Norway Is The First Country In The World To Ban Deforestation, More Countries Need To Follow Suit
The Norwegian government made a pledge with Germany and the UK back in 2014, at the UN Climate Summit in New York, that they would “promote national commitments that encourage deforestation-free supply chains, including through public procurement policies to sustainably source commodities such as palm oil, soy, beef and timber.”
So far, Norway is the only country to do something towards this pledge that’s drastic enough to make a difference. They have become the first country in the world to ban deforestation. The Norwegian Parliament pledged that the government’s public procurement policy will be deforestation-free. By becoming the first country in the world to make such a large-scale move against deforestation, Norway is setting an example for other countries to consider similar policies.
Norway’s action plan also includes a request from parliament that the government exercise due care for the protection of biodiversity in its investments through Norway’s Government Pension Fund Global. Because of this, any product that contributes to deforestation will not be used in the Scandinavian country. Their act of banning deforestation from the supply chain only continues the country’s longstanding history of protecting the world’s vital forests.
This is wonderful news because beef, palm oil, soy and wood products in Argentina, Bolivia, Brazil, Paraguay, Indonesia, Malaysia, and Papua New Guinea were responsible for 40 percent of deforestation between 2000 and 2011. Those seven countries were also responsible for 44 percent of carbon emissions, according to Climate Action reports. By stopping the purchase of these products on a large scale, it also stops this atrocity on our planet from happening in the first place.
To further counteract this, Norway has invested large sums of money to stop deforestation in Brazil, Liberia, and Indonesia. For example, in 2008 Norway gave Brazil $1 billion to help fight deforestation against the Amazon rainforest. The investment paid off. By 2015 the South American country had saved more than 33,000 square miles of forest and kept 3.2 billion tons of carbon dioxide out of the atmosphere.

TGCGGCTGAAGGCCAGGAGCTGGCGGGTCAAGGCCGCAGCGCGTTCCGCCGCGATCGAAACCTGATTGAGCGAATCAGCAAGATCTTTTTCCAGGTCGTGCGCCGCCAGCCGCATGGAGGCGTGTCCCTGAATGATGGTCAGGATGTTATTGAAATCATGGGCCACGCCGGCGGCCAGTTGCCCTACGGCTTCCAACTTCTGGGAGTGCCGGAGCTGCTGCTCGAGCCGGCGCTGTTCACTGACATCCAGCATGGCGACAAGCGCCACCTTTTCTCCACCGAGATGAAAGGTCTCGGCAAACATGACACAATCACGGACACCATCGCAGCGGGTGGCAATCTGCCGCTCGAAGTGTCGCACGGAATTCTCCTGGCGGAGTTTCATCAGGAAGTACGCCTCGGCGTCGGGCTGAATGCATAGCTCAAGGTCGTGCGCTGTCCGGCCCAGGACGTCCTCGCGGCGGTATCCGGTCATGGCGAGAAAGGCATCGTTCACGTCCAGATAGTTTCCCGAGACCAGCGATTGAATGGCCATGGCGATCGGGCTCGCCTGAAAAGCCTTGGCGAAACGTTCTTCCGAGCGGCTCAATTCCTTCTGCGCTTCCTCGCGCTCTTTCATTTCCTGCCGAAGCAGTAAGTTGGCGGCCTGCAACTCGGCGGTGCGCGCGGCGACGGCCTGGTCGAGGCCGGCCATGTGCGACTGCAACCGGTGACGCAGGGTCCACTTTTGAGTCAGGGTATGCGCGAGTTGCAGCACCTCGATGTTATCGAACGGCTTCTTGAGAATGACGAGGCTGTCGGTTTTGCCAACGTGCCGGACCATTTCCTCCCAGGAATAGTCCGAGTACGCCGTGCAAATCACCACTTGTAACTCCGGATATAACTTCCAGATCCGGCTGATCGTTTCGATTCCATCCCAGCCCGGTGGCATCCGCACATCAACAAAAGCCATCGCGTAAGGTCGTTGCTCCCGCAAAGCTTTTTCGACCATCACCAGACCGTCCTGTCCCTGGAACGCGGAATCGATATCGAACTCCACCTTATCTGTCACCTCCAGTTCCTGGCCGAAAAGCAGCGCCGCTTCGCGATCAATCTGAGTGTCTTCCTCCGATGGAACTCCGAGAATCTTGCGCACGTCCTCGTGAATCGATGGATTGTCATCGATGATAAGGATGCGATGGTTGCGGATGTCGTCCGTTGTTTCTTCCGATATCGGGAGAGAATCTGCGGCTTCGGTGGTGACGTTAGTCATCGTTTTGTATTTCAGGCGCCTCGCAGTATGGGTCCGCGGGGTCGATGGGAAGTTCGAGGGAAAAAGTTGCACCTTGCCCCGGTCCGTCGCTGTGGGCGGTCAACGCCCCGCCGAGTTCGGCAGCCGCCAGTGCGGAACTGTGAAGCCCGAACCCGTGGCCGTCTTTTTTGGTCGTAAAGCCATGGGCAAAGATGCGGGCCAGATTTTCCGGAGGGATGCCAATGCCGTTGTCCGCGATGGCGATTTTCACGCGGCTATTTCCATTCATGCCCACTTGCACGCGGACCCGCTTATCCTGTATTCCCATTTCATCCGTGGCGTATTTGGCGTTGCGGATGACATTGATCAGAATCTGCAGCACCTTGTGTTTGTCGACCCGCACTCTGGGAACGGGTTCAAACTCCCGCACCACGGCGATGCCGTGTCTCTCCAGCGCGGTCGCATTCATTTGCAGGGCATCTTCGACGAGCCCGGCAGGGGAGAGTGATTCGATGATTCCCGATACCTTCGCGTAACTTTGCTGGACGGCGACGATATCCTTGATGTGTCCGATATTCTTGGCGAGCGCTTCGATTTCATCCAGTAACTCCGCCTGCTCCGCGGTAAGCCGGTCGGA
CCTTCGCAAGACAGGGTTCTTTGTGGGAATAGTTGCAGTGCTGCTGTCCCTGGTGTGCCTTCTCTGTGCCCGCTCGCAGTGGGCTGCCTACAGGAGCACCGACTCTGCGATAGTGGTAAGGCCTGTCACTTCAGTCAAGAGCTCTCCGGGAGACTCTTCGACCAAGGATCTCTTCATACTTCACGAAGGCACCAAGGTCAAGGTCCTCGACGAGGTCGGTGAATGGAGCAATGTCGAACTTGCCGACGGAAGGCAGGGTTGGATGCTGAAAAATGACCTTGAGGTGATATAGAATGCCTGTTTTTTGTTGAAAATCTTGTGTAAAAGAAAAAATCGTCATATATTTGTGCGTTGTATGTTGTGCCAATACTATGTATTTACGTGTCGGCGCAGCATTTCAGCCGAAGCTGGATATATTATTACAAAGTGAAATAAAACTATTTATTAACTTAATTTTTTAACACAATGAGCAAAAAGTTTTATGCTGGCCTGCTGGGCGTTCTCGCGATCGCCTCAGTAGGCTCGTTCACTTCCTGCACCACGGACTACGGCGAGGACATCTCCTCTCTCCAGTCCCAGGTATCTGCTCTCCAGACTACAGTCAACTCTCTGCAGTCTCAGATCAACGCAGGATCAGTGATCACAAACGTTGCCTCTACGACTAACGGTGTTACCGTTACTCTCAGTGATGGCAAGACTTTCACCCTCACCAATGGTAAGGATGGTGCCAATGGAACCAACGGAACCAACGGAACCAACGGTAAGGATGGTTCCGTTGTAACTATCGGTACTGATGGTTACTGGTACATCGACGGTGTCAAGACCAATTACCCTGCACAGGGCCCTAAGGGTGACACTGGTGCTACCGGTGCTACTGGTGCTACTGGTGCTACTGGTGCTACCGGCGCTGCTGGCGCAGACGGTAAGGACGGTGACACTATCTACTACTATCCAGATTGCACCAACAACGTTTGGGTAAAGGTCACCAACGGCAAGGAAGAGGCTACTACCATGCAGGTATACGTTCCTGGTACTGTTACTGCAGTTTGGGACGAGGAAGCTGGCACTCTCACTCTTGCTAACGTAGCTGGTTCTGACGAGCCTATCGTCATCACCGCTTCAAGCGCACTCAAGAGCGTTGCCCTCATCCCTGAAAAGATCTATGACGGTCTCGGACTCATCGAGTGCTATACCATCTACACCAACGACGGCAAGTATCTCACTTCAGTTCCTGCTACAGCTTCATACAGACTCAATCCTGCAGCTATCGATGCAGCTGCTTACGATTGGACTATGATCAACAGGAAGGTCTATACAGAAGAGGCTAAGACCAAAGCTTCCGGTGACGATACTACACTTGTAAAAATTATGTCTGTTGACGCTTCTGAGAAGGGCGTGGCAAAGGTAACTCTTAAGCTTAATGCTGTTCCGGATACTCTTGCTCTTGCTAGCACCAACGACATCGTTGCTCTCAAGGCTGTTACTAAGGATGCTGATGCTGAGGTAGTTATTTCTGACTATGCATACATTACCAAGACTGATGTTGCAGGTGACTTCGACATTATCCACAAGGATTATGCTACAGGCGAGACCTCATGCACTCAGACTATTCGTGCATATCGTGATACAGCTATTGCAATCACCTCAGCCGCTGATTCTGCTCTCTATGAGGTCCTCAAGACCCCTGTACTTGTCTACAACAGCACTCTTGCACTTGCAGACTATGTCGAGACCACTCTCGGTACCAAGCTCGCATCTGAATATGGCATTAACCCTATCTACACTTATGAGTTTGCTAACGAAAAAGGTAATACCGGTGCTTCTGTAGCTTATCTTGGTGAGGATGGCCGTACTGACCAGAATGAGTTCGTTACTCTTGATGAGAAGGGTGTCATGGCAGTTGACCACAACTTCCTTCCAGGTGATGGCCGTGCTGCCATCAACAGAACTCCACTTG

So Norway paid.
That’s not all! Norway doesn’t just focus on South American forests. The country is also hard at work in Africa and other regions of the planet. Liberia, with the help of Norway, became the first nation in Africa to stop cutting down trees in return for aid, reported the BBC. The deal involves Norway paying the West African country $150 million through 2020 to stop deforestation. The country agreed to place 30 percent or more of its forests under protection by 2020.
The biggest driver of deforestation is agriculture. Farmers often rid their land of trees to make room for livestock using a process known as slash and burn agriculture. When farmers clear their forests and burn them the carbon in the trees releases carbon dioxide, one of the biggest contributors to climate change. On top of that, removal of trees can disrupt the water cycle of the region, resulting in changes in precipitation and river flow, and contribute to erosion. Norway is massively helping stop all of this from happening with their generous contributions worldwide.
The world’s rainforests could completely vanish within 100 years at the current rate of deforestation. Eighty percent of the world’s land animals and plants live in forests. Most of these species can’t survive if they experience loss of habitat. Furthermore, trees play a critical role in absorbing greenhouse gases and other pollutant particulates that impact air quality and the environment. If more countries don’t follow Norway’s lead, we are all in big trouble.
These Article is appeared in www.intelligentliving.co
- The Architecture Times, Indore